# Linear Algebra vs Applied LA

1. Feb 29, 2012

### mharten1

I have to register for Fall classes in the next few days, and my advisor is not responding to emails, so I figured I would ask this question here.

I am pursuing a Mathematics BS, and have the choice to take either Linear Algebra or Applied Linear Algebra. I initially was going to take Linear Algebra, but I found out that my favorite professor, and one that I've become quite close with, is teaching Applied Linear Algebra, so I want to take that instead.

These are the course descriptions:

LA: Linear equations, matrices, determinants, vector spaces, bases, linear transformations and similarity, inner product spaces, eigenvectors, orthonormal bases, diagonalization, and principal axes.

APPLIED LA: Solving linear systems, matrices, determinants, vector spaces, bases, linear transformations, eigenvectors, norms, inner products, decompositions, applications. Problem solving using MATLAB.

If my end goal is to go to grad school, would taking applied put me at any disadvantage? This might seem like an extremely silly question, but I honestly have no idea, and better safe than sorry. :P

2. Feb 29, 2012

### Jorriss

Grad school in math or physics or...?

If physics, definitely take applied if you like the professor so much.

3. Feb 29, 2012

### mharten1

In math, sorry for not specifying.

4. Feb 29, 2012

### alan2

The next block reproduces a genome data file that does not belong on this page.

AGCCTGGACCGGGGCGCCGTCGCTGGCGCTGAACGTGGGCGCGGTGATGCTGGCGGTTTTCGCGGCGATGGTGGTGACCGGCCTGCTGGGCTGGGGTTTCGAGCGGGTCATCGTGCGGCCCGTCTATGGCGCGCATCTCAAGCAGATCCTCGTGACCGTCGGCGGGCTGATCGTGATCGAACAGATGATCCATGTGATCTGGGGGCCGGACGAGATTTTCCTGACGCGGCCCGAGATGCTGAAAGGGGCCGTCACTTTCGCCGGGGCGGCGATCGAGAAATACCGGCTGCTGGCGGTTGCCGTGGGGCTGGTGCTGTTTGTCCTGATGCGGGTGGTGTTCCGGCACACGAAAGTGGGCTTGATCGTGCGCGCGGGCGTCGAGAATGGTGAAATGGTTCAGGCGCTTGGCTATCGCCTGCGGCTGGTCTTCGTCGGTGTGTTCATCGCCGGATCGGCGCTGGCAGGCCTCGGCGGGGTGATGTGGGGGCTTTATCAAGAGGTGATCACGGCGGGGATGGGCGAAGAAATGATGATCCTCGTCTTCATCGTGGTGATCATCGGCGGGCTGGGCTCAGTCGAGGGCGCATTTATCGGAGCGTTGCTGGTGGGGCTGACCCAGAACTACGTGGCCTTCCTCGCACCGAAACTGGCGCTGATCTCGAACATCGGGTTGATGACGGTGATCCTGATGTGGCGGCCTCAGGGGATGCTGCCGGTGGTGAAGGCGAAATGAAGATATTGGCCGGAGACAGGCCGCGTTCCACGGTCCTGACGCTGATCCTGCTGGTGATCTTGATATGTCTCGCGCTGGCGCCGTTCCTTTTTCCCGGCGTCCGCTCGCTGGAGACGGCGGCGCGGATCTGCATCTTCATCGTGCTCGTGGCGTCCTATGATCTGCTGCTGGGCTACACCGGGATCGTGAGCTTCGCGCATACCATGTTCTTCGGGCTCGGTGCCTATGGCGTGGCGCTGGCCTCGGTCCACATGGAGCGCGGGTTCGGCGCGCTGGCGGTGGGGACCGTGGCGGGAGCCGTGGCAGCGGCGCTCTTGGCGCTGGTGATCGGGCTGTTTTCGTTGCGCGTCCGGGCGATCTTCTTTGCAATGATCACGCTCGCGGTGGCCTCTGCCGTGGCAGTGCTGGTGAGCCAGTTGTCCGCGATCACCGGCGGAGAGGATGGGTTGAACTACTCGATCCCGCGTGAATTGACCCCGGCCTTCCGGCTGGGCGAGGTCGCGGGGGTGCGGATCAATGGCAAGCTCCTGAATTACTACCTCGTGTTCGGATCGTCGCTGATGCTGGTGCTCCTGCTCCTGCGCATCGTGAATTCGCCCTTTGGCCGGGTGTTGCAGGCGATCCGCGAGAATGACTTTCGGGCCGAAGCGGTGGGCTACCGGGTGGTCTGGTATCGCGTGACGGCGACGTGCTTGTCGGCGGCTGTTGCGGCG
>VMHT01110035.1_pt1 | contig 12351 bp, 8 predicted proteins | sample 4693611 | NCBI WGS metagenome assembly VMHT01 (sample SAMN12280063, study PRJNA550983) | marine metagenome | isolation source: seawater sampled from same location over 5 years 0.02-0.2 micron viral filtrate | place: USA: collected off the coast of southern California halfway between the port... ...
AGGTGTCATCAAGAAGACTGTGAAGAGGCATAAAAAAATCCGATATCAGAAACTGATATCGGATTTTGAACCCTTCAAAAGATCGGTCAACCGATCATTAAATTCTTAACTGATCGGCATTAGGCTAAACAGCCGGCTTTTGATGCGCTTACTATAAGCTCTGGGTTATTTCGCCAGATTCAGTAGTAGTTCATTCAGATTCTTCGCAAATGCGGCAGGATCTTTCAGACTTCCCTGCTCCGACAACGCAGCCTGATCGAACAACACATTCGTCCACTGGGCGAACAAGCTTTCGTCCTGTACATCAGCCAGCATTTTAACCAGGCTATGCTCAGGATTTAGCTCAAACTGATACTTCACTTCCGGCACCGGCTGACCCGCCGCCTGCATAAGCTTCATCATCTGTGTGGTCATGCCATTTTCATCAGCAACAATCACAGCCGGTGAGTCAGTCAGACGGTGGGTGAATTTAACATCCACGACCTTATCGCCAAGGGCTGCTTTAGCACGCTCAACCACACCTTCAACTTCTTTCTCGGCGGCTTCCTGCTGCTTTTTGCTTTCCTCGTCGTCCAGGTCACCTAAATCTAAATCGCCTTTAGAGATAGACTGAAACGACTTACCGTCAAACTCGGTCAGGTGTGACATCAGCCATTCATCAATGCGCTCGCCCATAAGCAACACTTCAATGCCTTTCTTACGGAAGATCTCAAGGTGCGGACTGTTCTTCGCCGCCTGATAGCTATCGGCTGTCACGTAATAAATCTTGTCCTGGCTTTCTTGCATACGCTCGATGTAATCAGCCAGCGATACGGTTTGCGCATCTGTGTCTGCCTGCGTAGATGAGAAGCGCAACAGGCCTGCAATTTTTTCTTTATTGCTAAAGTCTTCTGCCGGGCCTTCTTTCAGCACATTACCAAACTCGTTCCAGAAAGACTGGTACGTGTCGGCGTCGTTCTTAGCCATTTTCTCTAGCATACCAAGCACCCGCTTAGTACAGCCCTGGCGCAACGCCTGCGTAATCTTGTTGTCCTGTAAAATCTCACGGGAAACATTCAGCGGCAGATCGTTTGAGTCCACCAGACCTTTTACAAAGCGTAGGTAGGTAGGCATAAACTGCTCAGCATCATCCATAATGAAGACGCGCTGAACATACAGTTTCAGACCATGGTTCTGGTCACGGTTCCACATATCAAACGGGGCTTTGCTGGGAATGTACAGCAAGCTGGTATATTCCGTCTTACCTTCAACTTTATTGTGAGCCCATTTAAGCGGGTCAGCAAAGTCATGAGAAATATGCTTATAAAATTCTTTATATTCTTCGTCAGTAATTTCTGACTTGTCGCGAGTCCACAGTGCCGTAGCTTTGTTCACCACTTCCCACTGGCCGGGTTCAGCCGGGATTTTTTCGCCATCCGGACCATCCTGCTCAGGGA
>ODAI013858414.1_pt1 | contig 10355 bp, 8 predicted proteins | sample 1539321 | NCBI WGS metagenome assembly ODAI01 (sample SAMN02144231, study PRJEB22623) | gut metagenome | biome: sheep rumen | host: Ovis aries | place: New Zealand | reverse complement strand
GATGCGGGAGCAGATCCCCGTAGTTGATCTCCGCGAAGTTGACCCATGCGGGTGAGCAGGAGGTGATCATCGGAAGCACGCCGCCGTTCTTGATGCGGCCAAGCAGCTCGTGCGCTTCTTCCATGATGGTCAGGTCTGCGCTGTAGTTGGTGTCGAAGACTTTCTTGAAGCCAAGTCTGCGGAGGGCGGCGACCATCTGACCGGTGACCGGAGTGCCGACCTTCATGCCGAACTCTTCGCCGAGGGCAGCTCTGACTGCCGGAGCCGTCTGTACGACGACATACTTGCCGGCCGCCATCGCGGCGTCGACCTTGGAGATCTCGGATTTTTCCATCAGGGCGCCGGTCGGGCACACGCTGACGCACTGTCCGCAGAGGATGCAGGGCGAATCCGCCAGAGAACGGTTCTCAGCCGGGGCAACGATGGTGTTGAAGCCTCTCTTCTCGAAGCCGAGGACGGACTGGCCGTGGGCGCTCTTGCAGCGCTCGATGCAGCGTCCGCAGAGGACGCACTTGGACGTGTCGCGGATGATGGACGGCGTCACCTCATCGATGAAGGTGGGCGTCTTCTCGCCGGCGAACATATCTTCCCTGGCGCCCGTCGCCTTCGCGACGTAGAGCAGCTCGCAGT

If you want to study math, take the linear algebra.

5. Feb 29, 2012

### micromass

Definitely take the linear algebra class.

6. Feb 29, 2012

### Office_Shredder

Staff Emeritus
If you take the applied linear algebra class you're going to spend the whole time calculating things without understanding why you care about them. Furthermore, linear algebra is absolutely a prerequisite to do graduate level math in any field

7. Feb 29, 2012

### Mindscrape

Every university functions differently, so it's hard to give you an answer. At my undergrad university, the math linear algebra was much easier than the applied math linear algebra. In applied math, we did the same proofs, the same general material, mostly the same, except we actually had to say what eigenvalues and eigenvectors could be used for -- how to apply the proofs and theory. All the pure math guys had to do was prove some eigenvalue stuff and then find them. However, I will suffice by saying that the applied math LA was an upper division course and the pure math LA was lower division.

Again, it will vary by university and department, but this thread was heavily biased towards pure math so I couldn't resist throwing in my opinion.

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